Germany’s top court will take more than eight weeks to decide whether to suspend the euro-area’s permanent bailout fund, leaving Europe’s anti-crisis coffer less than half full to respond to the debt crisis.
The Federal Constitutional Court in Karlsruhe will issue a ruling on bids to halt Germany’s participation in the European Stability Mechanism and the fiscal pact on Sept. 12, it said today in an e-mailed statement. That’s more than two months after it held a hearing on the measures.
“The court has held a comprehensive hearing on the issue and will now take the time it needs to reach a decision,” German government spokesman Steffen Seibert told reporters in Berlin today. Finance Minister Wolfgang Schaeuble warned the hearing last week that a delay in activating the ESM “could lead to a significant worsening” of the crisis.
The delay could complicate efforts to resolve the 2 1/2-year-old crisis as European leaders squabble over the details of bailout conditions, bank rescues and burden sharing. In an interview yesterday, Chancellor Angela Merkel gave no ground on German demands for more centralized control over euro member states in return for joint liabilities.
Chiding states which sought to slow moves toward more central control, Merkel told broadcaster ZDF that a so-called banking union involving a bloc-wide financial overseer will have to include joint oversight on a “new level.” She said efforts to advance on “solidarity” without supervision will fail.
“All of these attempts will have no chance with me or with Germany,” Merkel said in the interview in Berlin.
Delaying the start of the permanent bailout fund until mid-September or later means crisis managers will have to get by with the 240 billion euros ($293 billion) left in the temporary European Financial Stability Facility. The ESM will eventually have 500 billion euros in firepower.
The high court signaled last week that its decision on whether lawsuits to stop the euro-crisis legislation have sufficient merit could take months instead of weeks. Should the court issue an injunction on Sept. 12, the laws would be held up until it issues a final verdict.
The court took the step of asking German President Joachim Gauck not to sign the legislation on June 21, which scrapped initial plans to set up the ESM this month.
While court President Andreas Vosskuhle said that judges “must respect” the fact that both houses of parliament approved the laws on June 29 with a two-thirds majority, arriving at a decision “is not easy in many respects.”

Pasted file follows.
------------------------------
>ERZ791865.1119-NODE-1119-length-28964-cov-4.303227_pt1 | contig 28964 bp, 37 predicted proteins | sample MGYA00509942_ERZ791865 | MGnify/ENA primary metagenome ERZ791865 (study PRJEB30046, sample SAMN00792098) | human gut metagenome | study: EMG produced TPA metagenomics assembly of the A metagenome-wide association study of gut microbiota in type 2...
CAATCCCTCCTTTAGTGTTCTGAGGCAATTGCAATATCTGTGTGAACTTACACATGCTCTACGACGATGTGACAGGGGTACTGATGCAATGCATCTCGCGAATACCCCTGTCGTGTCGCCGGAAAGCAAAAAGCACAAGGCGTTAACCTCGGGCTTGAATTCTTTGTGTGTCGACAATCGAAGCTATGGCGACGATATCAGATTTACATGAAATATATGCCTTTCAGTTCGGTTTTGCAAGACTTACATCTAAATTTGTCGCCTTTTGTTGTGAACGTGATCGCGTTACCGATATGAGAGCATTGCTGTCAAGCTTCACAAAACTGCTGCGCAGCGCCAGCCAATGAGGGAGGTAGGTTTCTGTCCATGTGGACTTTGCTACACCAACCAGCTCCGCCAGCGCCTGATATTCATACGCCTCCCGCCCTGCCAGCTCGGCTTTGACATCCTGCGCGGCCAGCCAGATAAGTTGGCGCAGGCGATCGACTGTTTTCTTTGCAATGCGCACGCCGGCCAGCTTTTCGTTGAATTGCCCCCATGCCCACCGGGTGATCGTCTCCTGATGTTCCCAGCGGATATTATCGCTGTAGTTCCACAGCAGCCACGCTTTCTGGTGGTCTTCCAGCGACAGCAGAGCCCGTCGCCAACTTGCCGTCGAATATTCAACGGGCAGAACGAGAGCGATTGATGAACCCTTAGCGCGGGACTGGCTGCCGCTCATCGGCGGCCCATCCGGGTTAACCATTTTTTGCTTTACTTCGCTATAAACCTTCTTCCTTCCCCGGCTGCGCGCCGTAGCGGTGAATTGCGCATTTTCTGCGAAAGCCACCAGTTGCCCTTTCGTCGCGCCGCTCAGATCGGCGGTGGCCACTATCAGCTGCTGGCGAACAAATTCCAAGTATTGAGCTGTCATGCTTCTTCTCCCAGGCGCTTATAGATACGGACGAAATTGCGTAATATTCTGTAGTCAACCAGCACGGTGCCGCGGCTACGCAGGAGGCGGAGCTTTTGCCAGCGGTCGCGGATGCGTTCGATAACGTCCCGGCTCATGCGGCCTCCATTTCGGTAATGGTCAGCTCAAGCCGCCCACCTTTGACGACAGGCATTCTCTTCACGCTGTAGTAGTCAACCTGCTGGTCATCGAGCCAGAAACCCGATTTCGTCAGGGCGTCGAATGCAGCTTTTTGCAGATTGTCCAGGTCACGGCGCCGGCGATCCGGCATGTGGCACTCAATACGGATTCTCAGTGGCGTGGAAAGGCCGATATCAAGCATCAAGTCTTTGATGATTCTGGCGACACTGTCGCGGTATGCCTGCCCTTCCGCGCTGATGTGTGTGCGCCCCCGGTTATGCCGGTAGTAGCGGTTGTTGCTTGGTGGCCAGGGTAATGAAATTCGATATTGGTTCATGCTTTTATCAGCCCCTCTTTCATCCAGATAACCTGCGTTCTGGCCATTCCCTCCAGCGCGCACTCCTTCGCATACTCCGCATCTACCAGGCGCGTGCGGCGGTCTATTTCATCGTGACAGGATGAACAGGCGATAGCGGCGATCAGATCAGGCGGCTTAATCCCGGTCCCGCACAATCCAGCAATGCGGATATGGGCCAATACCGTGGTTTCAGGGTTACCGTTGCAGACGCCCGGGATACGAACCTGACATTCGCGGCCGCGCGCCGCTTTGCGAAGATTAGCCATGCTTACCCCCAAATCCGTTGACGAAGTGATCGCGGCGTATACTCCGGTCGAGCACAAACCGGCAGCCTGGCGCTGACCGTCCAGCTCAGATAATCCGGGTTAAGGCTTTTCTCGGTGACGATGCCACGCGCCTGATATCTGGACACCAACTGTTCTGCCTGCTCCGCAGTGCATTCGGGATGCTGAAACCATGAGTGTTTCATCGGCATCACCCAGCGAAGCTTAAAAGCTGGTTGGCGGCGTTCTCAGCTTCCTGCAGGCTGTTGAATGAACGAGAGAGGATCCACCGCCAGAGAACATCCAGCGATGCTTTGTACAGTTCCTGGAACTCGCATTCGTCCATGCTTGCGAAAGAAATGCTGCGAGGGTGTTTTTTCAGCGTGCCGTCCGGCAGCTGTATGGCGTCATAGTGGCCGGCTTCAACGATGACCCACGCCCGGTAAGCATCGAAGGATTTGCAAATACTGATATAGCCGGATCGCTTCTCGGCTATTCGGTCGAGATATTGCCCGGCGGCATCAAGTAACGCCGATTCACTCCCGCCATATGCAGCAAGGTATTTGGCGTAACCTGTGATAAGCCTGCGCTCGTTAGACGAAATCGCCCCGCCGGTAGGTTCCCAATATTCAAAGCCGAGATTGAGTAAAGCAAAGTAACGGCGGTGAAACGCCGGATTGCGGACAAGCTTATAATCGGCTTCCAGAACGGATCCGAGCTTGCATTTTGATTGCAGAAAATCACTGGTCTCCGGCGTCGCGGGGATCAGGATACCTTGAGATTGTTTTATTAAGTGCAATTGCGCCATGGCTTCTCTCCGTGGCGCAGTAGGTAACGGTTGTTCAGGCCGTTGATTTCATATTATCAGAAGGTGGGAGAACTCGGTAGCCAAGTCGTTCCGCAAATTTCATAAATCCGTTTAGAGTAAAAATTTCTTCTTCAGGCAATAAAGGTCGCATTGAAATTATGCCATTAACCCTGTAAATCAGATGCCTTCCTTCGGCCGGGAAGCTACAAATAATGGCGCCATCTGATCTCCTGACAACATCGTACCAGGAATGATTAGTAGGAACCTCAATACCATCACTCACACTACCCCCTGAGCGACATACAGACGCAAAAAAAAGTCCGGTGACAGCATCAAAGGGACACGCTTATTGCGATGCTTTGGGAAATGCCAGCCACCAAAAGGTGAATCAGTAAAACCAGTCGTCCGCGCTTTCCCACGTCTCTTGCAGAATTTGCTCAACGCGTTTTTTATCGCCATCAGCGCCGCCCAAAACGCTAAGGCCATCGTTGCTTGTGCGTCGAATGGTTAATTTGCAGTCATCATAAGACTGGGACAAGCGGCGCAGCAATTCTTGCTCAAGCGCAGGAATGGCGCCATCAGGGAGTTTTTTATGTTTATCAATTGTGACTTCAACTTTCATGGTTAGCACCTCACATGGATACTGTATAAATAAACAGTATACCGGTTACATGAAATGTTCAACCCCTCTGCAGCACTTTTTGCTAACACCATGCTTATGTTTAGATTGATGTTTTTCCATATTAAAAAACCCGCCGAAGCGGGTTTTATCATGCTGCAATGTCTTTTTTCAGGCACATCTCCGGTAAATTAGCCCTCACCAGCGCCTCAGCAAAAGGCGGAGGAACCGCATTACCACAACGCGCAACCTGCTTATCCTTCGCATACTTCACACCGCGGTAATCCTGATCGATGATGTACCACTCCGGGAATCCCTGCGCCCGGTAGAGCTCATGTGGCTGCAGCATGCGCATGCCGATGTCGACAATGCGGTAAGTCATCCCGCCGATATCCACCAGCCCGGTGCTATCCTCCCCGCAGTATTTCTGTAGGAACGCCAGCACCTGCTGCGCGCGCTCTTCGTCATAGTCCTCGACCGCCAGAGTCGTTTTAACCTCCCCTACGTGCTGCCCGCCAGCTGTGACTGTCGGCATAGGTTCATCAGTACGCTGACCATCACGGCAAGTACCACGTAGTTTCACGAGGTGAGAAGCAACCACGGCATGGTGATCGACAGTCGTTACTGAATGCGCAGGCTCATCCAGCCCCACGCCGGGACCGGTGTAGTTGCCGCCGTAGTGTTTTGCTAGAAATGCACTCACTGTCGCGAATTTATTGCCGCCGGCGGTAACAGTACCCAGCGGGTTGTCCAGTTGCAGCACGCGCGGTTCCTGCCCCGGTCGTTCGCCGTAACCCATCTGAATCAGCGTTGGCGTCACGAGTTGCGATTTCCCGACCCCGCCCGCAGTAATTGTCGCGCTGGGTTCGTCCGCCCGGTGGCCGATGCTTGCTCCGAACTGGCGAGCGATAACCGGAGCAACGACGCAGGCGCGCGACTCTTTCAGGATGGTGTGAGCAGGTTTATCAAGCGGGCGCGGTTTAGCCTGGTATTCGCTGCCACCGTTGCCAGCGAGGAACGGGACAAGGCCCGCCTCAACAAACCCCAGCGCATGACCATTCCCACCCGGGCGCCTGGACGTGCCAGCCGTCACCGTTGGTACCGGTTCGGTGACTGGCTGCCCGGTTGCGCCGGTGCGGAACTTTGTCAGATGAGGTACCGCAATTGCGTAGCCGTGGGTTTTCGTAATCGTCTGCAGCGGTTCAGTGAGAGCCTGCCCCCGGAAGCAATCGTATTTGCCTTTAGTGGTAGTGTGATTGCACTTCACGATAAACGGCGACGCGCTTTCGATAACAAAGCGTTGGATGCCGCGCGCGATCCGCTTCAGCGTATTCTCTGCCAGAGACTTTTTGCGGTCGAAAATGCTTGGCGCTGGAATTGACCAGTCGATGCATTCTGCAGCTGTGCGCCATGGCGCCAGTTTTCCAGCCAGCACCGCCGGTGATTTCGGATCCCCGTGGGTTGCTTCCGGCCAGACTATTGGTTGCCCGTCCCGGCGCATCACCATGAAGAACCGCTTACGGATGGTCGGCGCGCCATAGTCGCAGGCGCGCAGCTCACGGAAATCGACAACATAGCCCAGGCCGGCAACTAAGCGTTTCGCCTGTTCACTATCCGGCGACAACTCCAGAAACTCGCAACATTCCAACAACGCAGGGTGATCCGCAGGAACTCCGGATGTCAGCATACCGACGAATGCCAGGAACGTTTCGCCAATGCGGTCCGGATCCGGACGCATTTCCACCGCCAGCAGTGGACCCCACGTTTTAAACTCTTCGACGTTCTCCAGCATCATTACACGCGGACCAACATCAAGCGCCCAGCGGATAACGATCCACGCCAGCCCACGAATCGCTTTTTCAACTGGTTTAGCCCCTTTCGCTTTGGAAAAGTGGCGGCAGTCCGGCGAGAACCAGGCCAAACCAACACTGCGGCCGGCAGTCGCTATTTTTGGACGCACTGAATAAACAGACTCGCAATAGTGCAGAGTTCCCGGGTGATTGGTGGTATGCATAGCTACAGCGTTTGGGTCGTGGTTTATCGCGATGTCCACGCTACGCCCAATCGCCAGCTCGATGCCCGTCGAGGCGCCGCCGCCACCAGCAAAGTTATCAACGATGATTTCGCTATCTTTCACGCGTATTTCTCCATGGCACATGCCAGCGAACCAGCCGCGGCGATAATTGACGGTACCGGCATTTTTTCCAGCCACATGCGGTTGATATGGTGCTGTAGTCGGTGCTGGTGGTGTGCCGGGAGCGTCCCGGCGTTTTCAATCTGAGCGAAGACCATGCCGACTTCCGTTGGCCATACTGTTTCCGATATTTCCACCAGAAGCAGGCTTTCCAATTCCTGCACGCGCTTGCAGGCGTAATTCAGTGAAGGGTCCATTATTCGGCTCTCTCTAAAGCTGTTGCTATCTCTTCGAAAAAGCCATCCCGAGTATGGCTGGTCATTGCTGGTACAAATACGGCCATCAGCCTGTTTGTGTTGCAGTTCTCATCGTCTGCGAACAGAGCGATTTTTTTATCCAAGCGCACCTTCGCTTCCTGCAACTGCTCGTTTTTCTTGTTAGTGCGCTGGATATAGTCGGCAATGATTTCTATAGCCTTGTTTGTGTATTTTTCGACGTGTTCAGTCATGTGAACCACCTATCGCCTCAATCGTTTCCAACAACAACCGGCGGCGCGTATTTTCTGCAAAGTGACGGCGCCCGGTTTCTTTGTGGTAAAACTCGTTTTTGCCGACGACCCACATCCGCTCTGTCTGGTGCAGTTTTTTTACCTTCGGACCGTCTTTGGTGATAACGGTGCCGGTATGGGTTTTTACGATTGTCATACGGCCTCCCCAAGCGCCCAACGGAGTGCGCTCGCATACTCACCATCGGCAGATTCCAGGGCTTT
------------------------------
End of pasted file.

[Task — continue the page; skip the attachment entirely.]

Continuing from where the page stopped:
The complaints targeting the ESM and fiscal pact were brought by a group of lawmakers, academics and political groups filing separate suits seeking an injunction. They argued that the legislation designed to overcome the three-year-old debt crisis transfers constitutionally mandated authority from German lawmakers to Brussels and undermines democratic rule.
Vosskuhle at one point in the hearing last week asked Rolf Strauch, a board member for the EFSF, what the effects would be if the court took longer to decide.
“I think a time frame of two or three months, or even longer, would be quite risky,” Strauch said.
The euro fell to its lowest level against the dollar in more than two years last week, sliding as far as $1.2163 on July 13. The currency was down 0.5 percent to $1.2190 at 1:22 p.m. in Frankfurt, while the Stoxx Europe 600 Index dropped 0.1 percent.
Europe’s most credit-worthy government bonds climbed last week, with German two-year note yields down to a record minus 0.052 percent, as investors sought havens from the euro crisis.
German lawmakers will interrupt their summer vacations and return to Berlin on July 19 to vote to approve 100 billion euros in rescue loans to Spain. After Spanish Prime Minister Mariano Rajoy last week announced 65 billion euros in welfare cuts and tax increases, Merkel reiterated yesterday that financial assistance would not be doled out without conditions.
“Whoever receives assistance and where liabilities are taken over, there has to be control,” Merkel told ZDF.
French President Francois Hollande, Italian Prime Minister Mario Monti and Rajoy have pressed for faster action, including joint liabilities, while Merkel has called jointly issued debt the “wrong way” to fix the crisis. Merkel last month castigated a blueprint for the summit by EU President Herman Van Rompuy as too focused on “collectivization.”
German Bundesbank President Jens Weidmann said euro leaders had caused damage by failing to define more clearly their conclusions at the summit. He told Dutch newspaper Het Financieele Dagblad on July 14 that euro nations “should discuss giving up sovereignty with the same openness as the question of how to resolve the debt problem collectively.”
As governments in Spain and Italy struggle under the burden of higher borrowing costs, Weidmann, Germany’s chief central banker and a European Central Bank Governing Council member, told Boersen-Zeitung that Italy’s higher yields don’t justify a request for bailout assistance. Euro bailout funding should be deployed only as a last resort, he said.
“If Italy stays the course on reforms, it’s on a good path,” Weidmann told the newspaper in an interview. Asked whether the euro area’s third-largest economy needs to tap the fund, he said, “No, I don’t see Italy in that situation.”